Speaking as the dean of a dental school, a role I’ve held for more than 25 years, I can assure you that the overwhelming reason students go into the field is because of their desire to help others. Dentists are caring, ethical, and knowledgeable professionals who serve their communities and care deeply for their patients. Dentists deserve better than the unflattering portrayal in this article.

Bruce Donoff, D.M.D., M.D.
Dean, Harvard School of Dental Medicine
Boston, Mass.


I was in dental school in the late 1980s. A joke freshman year revolved around our professors’ not even being able to go to the latrine without at least three coordinating peer-reviewed double-blind studies to say it was a good idea. Granted, we dentists don’t have the breadth of research that our medical colleagues do, but we represent only 4.5 percent of the nation’s health-care bill.

Kenneth E. Chapman, D.D.S., M.A.G.D.
Winston-Salem, N.C.


Ferris Jabr’s reliance on the Cochrane organization’s concerns about the scientific validity of some clinical studies and common recommendations is flawed. The Cochrane organization’s mission is to point out where evidence-based science is lacking. A lack of evidence does not make something untrue. There is a lack of solid evidence based on scientific research for the benefits of flossing, because it is virtually impossible to follow a large group of people for years to verify their self-reported daily flossing habits and techniques, to rule out myriad other factors affecting the study, and to put a control group at serious health risk by forcing them not to floss for years. As to the scientific validity of dental treatments such as crowns and root canals, plenty of evidence supports their need. But how can we ask a large group of people in several different studies to not restore a root canal with a crown, just to see what happens? Some medical and dental recommendations still rely on clinical experience and cannot be scientifically validated through evidence-based studies. This does not make those recommendations bad or untrue.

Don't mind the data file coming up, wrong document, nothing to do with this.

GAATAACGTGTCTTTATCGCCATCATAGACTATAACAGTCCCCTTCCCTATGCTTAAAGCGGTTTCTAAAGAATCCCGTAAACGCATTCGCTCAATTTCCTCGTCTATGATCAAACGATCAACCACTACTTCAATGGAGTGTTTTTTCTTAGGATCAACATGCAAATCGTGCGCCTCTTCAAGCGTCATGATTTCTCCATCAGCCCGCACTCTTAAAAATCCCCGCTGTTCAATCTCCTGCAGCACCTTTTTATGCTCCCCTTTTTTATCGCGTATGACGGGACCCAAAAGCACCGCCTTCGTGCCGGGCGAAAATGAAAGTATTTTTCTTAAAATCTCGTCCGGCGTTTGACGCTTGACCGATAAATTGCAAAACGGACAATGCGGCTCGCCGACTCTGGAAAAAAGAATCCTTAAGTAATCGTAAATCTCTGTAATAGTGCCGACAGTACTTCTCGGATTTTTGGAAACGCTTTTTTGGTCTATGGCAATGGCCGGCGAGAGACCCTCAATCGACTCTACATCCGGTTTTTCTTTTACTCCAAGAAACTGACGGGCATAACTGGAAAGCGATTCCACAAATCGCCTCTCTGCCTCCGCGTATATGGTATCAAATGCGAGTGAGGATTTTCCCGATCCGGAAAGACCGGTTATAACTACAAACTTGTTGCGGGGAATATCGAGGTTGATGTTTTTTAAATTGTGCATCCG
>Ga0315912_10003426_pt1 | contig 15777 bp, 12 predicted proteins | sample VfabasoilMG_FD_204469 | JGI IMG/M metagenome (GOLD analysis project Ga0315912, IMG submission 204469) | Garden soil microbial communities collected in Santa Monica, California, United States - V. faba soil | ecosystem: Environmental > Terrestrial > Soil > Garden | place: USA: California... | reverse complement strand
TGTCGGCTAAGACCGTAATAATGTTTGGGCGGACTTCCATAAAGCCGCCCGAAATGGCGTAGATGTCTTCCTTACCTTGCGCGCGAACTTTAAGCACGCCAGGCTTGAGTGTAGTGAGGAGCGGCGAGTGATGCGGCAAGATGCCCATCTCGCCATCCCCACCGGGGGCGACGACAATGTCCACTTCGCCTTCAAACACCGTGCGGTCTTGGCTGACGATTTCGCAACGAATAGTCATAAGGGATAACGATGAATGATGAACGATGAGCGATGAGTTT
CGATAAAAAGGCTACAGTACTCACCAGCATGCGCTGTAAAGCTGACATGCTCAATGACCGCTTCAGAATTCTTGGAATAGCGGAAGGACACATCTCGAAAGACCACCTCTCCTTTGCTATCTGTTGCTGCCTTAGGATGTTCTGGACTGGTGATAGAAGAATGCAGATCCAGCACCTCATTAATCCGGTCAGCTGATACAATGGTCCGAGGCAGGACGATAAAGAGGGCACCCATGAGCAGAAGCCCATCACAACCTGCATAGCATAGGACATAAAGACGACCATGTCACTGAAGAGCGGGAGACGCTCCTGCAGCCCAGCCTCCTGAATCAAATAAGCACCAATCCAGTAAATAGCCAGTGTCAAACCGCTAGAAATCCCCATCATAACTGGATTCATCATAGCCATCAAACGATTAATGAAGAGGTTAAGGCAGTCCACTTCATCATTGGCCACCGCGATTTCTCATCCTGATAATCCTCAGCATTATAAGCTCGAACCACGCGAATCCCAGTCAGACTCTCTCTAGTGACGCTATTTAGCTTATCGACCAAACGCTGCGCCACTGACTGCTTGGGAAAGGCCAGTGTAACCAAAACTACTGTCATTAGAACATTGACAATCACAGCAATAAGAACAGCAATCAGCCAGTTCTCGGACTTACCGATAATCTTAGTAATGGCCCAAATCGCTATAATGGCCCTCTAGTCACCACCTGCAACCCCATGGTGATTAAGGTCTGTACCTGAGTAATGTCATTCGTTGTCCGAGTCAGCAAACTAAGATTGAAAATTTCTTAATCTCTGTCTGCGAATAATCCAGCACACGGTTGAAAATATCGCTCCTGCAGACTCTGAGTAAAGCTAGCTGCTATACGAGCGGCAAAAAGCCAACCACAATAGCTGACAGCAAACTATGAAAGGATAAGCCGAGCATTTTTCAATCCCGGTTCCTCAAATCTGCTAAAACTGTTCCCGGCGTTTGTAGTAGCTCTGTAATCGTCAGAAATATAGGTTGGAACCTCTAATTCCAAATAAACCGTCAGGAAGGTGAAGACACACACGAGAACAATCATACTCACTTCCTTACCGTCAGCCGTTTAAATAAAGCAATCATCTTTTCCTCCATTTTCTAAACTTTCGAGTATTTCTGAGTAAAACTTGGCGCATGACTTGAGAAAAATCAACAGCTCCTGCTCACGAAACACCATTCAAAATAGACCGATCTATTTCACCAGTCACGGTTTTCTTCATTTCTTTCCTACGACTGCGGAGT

Joseph A. Oleske
Lakewood, N.J.


I am a retired dental hygienist and would like to point out another troubling trend in dentistry: Many of the big dental chains pay their dentists and hygienists on commission. Often while filling in for colleagues, I would find that their periodontal-probe measurements were high (resulting in the recommendation of costly scaling and root-planing procedures), when my readings were that of a healthy mouth. Attendance at monthly staff meetings was required, and commissions were posted and discussed as a means of creating competition among dentists and hygienists. With that as common practice, how could dentistry be anything but corrupt?

Kathleen Quartaro
Hartland, Wis.